Karthik Srinivasan says
Read this article: http://psycnet.apa.org/journals/met/12/2/121/ .It answers all your questions.
Dear Karen, some claims you make in this article are not true. Please see http://orm.sagepub.com/content/15/3/339.abstract for more information.
Thank you, Thank you. This was just what I needed.
Is it always necessary to center variables when using multilevel analysis (especially when it is a logit)? Might one be able to not center (especially when it seems to be change the significance of relevent variables). Thanks
Similar to you, I also had some multilevel models in which Level 2 predictors became non-significant once these predictors were (grand-mean) centered. People keep telling that it will only change the intercept value, but it’s not true. It seems from my experience that a Level 2 predictor initially significant may become no longer significant after being centered. This is frustrating, especially when you’re not interested in interpreting the meaning of the intercept…
Any idea, Karen ?
The article is open source via Google scholar.
Good explanation, it was helpful to me.I was just wondering if you have some reference where I can find this statements, some paper I can cite in scientific papers.
Does centering a variable change how you interpret the results? For example, if a Beta is positive or negative after a variable is centered?
Centering a variable won’t change it’s own coefficient.
It will change the intercept, which may or may not be meaningful.
It can also change other coefficients if the centered variable is involved in an interaction.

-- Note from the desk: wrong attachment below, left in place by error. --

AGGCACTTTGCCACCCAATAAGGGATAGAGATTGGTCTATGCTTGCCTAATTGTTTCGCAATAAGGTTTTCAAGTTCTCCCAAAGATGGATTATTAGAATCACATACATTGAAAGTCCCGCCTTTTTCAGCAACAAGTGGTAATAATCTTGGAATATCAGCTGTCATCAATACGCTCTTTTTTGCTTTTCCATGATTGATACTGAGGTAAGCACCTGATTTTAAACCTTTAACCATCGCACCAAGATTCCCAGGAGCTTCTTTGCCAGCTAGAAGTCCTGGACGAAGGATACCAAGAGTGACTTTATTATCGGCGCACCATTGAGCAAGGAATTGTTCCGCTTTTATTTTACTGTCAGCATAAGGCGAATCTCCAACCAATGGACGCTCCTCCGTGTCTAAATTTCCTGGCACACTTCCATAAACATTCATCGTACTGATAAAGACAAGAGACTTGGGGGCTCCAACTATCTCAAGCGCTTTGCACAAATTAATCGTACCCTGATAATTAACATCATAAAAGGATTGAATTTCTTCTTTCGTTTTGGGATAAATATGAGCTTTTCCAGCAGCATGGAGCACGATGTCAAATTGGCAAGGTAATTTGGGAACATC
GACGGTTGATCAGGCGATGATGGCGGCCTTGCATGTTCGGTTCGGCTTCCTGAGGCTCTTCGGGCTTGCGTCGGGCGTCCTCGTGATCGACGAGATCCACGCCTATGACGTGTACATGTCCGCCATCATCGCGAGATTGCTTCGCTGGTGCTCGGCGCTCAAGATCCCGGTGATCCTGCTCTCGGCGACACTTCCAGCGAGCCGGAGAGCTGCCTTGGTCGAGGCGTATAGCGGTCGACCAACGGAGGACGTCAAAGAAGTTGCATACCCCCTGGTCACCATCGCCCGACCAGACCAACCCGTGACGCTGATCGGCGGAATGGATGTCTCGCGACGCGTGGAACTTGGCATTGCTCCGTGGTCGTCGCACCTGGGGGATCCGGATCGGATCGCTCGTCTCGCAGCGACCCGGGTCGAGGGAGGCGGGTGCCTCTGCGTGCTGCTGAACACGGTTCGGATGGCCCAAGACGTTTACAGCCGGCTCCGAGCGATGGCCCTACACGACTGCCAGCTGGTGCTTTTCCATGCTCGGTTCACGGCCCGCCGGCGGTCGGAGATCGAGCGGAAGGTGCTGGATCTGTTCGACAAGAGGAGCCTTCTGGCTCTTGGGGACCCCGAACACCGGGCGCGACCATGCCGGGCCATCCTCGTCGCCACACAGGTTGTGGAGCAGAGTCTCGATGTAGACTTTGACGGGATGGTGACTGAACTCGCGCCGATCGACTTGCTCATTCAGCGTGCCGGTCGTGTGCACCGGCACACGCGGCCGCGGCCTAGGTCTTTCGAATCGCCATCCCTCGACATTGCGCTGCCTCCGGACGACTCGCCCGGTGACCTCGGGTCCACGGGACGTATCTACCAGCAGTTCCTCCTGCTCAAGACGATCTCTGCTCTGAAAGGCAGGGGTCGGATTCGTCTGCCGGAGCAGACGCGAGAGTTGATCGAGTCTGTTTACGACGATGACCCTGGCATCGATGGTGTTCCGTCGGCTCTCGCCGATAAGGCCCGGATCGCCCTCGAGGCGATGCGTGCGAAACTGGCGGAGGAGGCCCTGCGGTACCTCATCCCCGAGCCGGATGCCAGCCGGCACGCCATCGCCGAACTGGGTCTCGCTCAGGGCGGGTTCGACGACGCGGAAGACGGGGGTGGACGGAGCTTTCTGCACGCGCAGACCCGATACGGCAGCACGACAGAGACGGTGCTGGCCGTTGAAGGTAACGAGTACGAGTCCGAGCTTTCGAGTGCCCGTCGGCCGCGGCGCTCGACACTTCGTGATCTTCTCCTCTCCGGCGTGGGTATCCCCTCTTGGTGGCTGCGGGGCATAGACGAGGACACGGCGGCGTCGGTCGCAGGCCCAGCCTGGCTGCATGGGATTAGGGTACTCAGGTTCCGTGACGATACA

I centered my independent variables to reduce collinearity and some of my variables went from being significant before centering to not significant after. The variables are all involved in interactions, so your last statement caught my eye. Can you recommend any resources for me to follow up on centering and interactions?
Karen Grace-Martin says
Sure. I would start here: https://www.theanalysisfactor.com/interpreting-interactions-in-regression/
Should we center a binary variable if we have an interaction between a binary variable and a continuous variable?
I would love to know the answer to this as well.
Karen Grace-Martin says
That question has a very complicated answer. Most of the time, though, binary variables are dummy coded. If they are, then they have a specific meaning that works well in interactions. So you can change that coding to something that resembles centering for very specific reasons. But most of the time they are left as is.